Following my first posting of this story on Wednesday, more information on the case has started to appear. It seems that Jason Howard may not have been riding illegally at all. A police spokesperson said after the trial that Rhiannon “was probably a few inches, or a foot, into the road and then she moved towards the pavement”. As Richard Morrison from The Times points out, she may have been standing precisely where ‘responsible’ cyclists are encouraged to ride: close to the kerb, so that cars can give them a wide berth as they overtake’.
Now I am not recanting on my view points about Howard at all. The fact that he shouted and what he shouted at the girls still display’s his lack of better judgement and makes him an idiot for it.
That said, there has also been huge amounts of coverage dedicated to this incident. Some good, some bad. Even one of Rhiannon’s cousins has posted a comment on my first posting about this. Unfortunately though cyclists suddenly find themselves cast as the ‘callous thugs of the highway’, according to Morrison.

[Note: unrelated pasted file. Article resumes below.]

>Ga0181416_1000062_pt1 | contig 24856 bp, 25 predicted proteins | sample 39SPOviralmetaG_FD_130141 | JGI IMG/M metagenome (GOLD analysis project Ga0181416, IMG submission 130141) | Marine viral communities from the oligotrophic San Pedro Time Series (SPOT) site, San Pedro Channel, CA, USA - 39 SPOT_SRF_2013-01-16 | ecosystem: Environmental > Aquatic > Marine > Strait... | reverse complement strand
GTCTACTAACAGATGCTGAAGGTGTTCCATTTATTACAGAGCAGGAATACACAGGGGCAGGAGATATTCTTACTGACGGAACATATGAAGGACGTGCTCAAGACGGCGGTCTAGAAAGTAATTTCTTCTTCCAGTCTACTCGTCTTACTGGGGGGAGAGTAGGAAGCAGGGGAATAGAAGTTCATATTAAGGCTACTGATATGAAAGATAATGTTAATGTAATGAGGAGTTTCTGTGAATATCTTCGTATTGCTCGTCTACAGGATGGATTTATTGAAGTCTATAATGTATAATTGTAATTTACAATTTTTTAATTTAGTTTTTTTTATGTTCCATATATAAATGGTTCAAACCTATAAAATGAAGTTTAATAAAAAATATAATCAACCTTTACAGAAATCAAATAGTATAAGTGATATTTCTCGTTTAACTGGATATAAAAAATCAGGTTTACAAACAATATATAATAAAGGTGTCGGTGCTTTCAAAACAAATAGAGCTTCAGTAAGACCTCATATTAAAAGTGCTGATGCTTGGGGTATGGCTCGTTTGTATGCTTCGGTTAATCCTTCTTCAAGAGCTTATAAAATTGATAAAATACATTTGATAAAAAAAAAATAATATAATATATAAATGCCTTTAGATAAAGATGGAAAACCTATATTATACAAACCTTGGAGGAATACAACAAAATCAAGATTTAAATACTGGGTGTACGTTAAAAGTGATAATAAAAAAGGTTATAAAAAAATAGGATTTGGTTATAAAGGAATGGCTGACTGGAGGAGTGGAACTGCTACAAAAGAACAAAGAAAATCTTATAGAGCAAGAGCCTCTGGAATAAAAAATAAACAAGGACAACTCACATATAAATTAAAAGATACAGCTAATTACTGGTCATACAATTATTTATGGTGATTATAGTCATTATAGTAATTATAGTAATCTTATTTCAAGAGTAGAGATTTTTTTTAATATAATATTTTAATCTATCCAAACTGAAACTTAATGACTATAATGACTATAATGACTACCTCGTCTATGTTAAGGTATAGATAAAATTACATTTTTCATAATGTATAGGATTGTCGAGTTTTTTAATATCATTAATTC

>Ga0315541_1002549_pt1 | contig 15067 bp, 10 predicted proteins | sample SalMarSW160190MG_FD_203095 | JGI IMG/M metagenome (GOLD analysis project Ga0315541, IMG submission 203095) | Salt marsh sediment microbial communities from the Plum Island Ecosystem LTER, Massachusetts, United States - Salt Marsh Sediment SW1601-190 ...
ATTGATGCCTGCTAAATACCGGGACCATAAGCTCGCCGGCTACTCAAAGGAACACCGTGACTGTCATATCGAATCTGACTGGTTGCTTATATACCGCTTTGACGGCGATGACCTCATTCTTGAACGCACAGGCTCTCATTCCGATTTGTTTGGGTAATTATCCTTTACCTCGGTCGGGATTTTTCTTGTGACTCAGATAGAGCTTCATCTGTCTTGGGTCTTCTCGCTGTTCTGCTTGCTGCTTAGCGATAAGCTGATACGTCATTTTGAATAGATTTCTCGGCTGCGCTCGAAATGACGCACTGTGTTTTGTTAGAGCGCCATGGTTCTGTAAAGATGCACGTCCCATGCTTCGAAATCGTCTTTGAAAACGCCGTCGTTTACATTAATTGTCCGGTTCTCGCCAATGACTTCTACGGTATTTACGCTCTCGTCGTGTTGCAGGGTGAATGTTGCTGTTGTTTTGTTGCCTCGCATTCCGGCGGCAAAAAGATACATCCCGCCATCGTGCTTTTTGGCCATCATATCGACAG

But tiny details – such as potholes in the wrong place, the door of a parked car flung open, a driver misjudging his left turn, etc – can mean life or death to a cyclist. Last year 136 cyclist were killed on Britain’s roads and 2,428 seriously injured. The number of motorists and pedestrians killed by cyclists in the same period – one.
Could this possibly explain why cyclists feel so defensive about that vital metre between the kerb and the passing car, bus or truck? Unfortunately, only a few motorists seem to understand.
I’m not going trying to prove who was right or wrong. However, in time I will address this issue of cyclists and cars – and the lack of respect for one another. For now, as Morrison points out, “Cyclists are to deserve a better deal. But in return, they also need to grow up.”
So, guys and gals, let’s go out there and show more common sense while we are out on our bikes.